• Audio tours.  Speaking of garbage, let’s talk about audio tours and how much they suck.  Some audio tours—most notoriously the free with admission variety—are ridiculously self congratulatory (I’m looking at you, Palazzo Doria Pamphili and Cathedral of León.)  Others suck in their own special ways, like the audio tour of the Clock Tower of Rouen that is narrated by “the ghost of the tower” and the vapidly orientalist narration of the audio tour in the Alhambra.  Audio tours also suck because you end up tangled with these bulky things around your neck, getting the straps caught up with your camera, backpack and binoculars.  However, if you are going to get audio tours, by all means use them with pizzazz, like the German couple in the photo above who rocked the matching outfit/hairstyle/audio tour look.
    nope
  • Photography restrictions.   Why the fudgsicle do so many places prohibit photography?  WHY WHY WHY WHY?  Hey museums, do you have a sick desire to frustrate travel bloggers?  Don’t you want people to photograph your collection and put those pictures online and hashtag the living bejeezus out of them so more people will visit and you’ll make money from ticket sales and sucky audio tours???????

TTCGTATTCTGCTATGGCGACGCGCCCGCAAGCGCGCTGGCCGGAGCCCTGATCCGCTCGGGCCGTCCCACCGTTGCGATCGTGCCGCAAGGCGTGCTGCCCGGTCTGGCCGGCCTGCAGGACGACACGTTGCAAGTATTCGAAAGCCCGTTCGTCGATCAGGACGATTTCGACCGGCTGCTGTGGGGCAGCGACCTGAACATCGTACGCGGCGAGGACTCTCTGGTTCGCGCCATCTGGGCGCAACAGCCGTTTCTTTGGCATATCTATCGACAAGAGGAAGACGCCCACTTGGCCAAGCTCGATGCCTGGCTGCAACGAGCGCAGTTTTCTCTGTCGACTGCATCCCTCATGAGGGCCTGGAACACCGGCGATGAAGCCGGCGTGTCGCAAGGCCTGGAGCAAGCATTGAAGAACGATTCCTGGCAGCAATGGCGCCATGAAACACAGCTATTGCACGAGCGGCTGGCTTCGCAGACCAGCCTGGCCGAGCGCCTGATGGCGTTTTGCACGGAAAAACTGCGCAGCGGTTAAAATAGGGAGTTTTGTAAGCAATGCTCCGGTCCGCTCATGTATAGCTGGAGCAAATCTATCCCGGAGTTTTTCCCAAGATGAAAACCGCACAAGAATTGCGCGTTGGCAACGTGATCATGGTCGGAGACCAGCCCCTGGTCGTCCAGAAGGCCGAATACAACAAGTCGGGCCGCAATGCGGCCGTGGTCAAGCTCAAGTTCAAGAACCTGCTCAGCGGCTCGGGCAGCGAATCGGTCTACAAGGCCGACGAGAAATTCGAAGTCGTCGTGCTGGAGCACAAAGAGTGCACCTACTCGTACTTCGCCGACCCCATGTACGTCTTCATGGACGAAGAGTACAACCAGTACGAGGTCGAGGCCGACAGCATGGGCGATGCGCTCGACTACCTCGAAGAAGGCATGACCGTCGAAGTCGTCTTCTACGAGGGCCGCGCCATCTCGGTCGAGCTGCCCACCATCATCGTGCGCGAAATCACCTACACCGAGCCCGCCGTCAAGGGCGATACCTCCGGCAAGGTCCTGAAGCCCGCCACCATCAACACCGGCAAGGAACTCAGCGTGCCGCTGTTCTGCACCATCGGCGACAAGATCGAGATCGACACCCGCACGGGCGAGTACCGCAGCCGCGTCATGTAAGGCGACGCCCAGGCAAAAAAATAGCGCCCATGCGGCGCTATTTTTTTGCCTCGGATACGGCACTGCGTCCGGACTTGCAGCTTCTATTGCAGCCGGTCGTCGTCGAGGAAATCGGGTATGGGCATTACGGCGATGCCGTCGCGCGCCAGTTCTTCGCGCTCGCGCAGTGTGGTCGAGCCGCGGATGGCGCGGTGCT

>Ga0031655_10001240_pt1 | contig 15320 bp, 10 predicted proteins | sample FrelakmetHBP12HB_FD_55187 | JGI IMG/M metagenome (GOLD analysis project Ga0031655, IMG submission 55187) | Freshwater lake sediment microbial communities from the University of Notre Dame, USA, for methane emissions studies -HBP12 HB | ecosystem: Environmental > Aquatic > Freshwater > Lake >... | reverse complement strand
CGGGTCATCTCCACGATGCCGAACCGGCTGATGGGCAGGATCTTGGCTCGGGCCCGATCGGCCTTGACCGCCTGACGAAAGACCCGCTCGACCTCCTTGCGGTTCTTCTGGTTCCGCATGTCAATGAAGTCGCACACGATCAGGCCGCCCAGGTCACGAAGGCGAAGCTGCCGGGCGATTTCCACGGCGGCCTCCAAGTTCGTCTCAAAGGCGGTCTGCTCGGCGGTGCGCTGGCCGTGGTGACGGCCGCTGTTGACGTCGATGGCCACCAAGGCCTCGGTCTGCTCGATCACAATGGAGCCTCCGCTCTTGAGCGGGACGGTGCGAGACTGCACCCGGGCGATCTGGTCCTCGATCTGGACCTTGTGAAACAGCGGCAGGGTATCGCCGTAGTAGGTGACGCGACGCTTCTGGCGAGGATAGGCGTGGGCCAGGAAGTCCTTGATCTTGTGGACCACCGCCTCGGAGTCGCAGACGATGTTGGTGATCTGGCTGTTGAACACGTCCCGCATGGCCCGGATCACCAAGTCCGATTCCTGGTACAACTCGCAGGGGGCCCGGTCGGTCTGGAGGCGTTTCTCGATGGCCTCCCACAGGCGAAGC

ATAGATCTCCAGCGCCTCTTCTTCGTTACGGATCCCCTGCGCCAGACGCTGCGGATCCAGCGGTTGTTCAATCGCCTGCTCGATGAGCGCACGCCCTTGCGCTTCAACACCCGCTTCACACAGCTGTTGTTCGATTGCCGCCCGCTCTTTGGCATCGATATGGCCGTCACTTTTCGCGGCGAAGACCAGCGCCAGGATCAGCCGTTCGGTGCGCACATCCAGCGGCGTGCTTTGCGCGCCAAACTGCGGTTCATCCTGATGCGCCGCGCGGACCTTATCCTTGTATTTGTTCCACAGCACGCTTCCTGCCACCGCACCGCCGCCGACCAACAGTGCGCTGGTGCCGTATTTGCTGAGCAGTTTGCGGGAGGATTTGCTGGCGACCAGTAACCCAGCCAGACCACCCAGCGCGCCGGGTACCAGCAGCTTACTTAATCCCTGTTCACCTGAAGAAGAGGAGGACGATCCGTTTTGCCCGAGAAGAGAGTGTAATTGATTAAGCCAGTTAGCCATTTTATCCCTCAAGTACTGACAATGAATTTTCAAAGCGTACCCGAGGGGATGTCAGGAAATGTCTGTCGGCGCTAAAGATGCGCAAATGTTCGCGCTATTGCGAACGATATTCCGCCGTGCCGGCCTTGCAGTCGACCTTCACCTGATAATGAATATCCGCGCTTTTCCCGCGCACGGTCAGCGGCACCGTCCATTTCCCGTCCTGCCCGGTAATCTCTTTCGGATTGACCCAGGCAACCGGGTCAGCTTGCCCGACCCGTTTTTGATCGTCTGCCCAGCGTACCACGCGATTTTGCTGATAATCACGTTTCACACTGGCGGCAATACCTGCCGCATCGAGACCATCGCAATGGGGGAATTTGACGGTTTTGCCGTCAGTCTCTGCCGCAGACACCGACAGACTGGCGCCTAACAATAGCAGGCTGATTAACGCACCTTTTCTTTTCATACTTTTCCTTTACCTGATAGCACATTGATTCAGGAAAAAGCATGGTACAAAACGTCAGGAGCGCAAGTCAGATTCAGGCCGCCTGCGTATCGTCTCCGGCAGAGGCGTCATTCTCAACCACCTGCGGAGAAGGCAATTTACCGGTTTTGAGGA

tweak

    If you ban photography, how am I ever going to get another shot like this?

    Okay, let’s face it, these things are annoying but not a moral outrage.  But hey, a little light kvetching between friends can be entertaining.  What are your top travel complaints?

    matchingturtlenecks

    I really hate it when I pack for a trip and it turns out my husband packed a matching turtleneck so we end up looking like Germans in all our photos….

 

 

 

33 comments

  1. I hate it when the signs for the mens/womens require you to stop and solve a puzzle. So inconvenient.

    Liked by 1 person

    1. Sometimes I’m so desperate I just guess and turn around if I see urinals…

      Liked by 1 person